09 Jul

Going to a Dentist in Costa Rica

When we were working full-time jobs, dental insurance is something that we always had. It’s a standard employer-provided benefit in both Canada and the US. During those days, we didn’t pay much attention to how much the insurance company was being billed for our dental visits.

However, now that we’ve both quit our jobs to travel and live the good life – we no longer have dental insurance! Amanda needs something called an inlay (bigger than a filling, smaller than a crown), I need a new mouth guard, and we both need standard checkups, x-rays, and cleanings. Let’s go see a dentist in San Jose, Costa Rica!

San Jose
We started shopping around and calling/emailing various dental clinics in San Jose. We used the website WhatClinic to find clinics around San Jose with positive reviews and convenient locations. Note that this website seems to behave similar to Yelp, so aside from the occasional fake reviews, I would not be surprised if dental clinics can pay money to have negative reviews removed.

A couple weeks ago when Amanda was flossing her teeth, an old filling detached from one of her molars. We weren’t sure exactly what a dentist would do to fix this, but maybe a crown would be required? Using this as a guideline to compare different dentists, we started requesting cost quotes for porcelain dental crowns.

If we were in the US, how much would this cost? According to this 2013 study by the American Dental Association, the US National Average Cost of a porcelain crown is $1,026.30!

Of the highest rated dental clinics in Costa Rica that we asked for quotes, the average cost of a porcelain crown was $500. This is half the cost of a dentist in the US! Hurray!

We ended up choosing the Anglada Castro Dental Care clinic. They speak English (like many of the other clinics), their online reviews were positive, their prices were reasonable, and both Dr. Castro and Dr. Anglada have Doctor in Dental Science (D.D.S) degrees from the University of Costa Rica. Sounds good!

In addition to the lost filling, Amanda also had another cavity that needed to be filled. She proceeded to complain about dentistry being a maddening, yet somehow necessary torture of this modern world. The harsh truth is, she is simply not the diligent flosser that she should be. Shame, shame, double shame. Total cost for everything was:

Cleaning and x-rays for both of us: $252.50 USD
Molded night guard: $80.80 USD
One inlay and one standard filling: $429.25 USD (assume 75/25 split on costs for these)

In review, we thought the clinic was clean and professional. Half of the staff spoke fluent English. Everything seemed to be equivalent to the service you would expect in the US or Canada, with just a sprinkle of extra slowness and waiting time. Most of the other clients in the waiting room seemed to be professional-looking Ticos or folks that had flown down from the US. One guy said he does this every year to save money on dental services, and also visits a new part of Costa Rica every time as a mini-vacation. Not a bad idea!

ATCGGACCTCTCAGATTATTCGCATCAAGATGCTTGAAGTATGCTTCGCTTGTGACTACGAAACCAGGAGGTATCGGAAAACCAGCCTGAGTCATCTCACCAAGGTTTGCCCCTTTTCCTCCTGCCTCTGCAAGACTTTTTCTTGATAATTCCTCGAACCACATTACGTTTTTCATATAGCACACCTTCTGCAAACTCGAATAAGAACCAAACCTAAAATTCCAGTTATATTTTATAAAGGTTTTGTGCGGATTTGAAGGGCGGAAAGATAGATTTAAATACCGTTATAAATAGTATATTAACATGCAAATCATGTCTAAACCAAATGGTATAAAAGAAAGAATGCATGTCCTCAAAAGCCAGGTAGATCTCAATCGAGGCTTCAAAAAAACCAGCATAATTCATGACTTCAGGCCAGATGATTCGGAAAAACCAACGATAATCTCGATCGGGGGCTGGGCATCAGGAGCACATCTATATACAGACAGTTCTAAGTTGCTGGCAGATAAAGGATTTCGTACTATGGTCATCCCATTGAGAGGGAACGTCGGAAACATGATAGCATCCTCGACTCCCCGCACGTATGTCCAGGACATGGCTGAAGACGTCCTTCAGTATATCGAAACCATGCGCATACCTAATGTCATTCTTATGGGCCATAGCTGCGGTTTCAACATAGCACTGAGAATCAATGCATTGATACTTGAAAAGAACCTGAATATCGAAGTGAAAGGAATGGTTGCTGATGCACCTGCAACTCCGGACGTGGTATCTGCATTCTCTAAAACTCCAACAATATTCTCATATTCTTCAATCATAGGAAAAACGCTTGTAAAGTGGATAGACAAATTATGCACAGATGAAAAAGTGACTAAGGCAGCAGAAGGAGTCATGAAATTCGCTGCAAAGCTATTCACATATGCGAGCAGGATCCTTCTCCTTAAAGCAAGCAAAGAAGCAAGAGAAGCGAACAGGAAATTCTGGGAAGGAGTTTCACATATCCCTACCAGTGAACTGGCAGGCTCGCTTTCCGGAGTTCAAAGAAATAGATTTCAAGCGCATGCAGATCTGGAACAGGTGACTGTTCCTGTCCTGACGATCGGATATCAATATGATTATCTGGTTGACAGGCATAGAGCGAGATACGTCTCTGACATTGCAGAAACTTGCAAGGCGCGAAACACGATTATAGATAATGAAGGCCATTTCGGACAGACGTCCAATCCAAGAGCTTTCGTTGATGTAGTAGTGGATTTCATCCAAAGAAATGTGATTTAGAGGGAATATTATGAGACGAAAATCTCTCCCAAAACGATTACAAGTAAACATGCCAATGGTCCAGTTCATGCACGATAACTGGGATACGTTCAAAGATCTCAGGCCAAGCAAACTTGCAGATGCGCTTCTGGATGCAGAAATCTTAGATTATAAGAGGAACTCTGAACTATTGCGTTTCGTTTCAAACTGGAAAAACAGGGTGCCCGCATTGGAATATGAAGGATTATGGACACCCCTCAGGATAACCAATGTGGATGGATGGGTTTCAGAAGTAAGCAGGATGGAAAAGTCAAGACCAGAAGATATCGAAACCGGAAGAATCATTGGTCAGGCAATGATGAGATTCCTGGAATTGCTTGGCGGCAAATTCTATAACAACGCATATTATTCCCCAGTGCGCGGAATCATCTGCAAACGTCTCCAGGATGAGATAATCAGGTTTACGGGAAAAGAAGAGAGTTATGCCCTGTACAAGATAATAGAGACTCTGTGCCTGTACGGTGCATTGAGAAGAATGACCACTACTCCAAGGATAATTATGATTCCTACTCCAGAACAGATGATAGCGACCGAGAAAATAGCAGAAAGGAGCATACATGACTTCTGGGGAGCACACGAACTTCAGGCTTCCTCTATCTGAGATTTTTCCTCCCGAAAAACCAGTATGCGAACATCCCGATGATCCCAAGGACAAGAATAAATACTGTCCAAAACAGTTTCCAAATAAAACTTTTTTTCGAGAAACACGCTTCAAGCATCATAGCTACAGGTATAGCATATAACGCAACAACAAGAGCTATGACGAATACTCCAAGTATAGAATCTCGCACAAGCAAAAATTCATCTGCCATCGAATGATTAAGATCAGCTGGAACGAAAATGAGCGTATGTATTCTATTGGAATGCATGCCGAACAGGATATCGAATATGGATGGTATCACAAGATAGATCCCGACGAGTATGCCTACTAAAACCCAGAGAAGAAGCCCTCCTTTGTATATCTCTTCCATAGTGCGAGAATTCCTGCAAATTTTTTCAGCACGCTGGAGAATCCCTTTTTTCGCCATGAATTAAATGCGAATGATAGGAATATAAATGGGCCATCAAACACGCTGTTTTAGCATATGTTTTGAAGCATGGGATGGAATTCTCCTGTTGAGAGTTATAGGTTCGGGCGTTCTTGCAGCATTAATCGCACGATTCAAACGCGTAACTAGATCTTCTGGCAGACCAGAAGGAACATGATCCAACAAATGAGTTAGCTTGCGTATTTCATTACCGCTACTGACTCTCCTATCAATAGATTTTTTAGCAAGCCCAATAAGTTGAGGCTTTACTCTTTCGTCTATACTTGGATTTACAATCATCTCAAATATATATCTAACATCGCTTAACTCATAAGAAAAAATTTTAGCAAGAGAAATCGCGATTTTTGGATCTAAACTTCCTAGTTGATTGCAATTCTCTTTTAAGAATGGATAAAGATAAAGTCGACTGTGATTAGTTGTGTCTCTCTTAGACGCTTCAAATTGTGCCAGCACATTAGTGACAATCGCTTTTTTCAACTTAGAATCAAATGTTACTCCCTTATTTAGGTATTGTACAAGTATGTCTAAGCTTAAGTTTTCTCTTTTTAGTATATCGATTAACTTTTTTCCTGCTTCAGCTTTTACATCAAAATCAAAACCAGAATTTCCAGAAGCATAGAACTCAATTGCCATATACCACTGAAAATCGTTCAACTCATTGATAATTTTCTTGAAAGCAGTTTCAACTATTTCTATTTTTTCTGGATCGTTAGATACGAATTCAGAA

All in all, our experience was positive. If you live in the US and require expensive dental treatment, I would strongly recommend taking a vacation to Costa Rica!

FYI, here are the other clinics that we received quotes from:

Meza Dental Care
Dental Cleaning $70-120
Porcelain crown $420-575, crown buildups $75 and posts $150, if needed
Root canals $350-450
Mouth guards $150-350

Dr. Marco Muñoz Cavallini
Dental Cleaning $100, X-rays $200
Mouth guard $75
Dental Crown Express Service $500,  $450 non metal crown, $300 porcelain fused to metal

MarioGarita Dental (Dr. Garita)
Initial Evaluation and X-rays $50
Dental Cleaning $50
Night guard $200
Porcelain crown $550

Anglada Castro Dental Care (Dr. Castro)
Dental Cleaning and X-rays $125
Dental cap/crown $400
Night guard  $80

  • Flyingaway

    The cost is about a half of what you could get in the U.S. without an insurance, I think. I just got a night guard, the listed price is $425. After insurance and write-offs, I paid $84.5.

    • Travis

      Hrmm, that’s not bad! I guess the question for us is: since we don’t have an employer covering our insurance costs anymore – how much would it cost to get a private dental insurance plan, and would the total insurance costs end up being more than what we would alternatively paying in cash for service?

      Out of curiosity I just did a quick search at ehealthinsurance.com and the “Best Selling” dental plan they recommended was from Humana which had a cost of $581 per year. It had free cleanings and xrays, with 50% coverage of everything else after $50 deductible (with max annual benefit of $1,000 per individual on the plan).

      On the surface this plan doesn’t look so hot, and I’m skeptical whether it would actually save us money. On the other hand, I’m pretty sure it would introduce more insurance paperwork into our lives! 🙂

  • Doug

    Molded night-guard = $80? I see someone else already commented. I was quoted closer to $600, but I live in the Bay Area.

    • Travis

      Yeah! Next time you need a new one, book a flight to Costa Rica and make a vacation of it!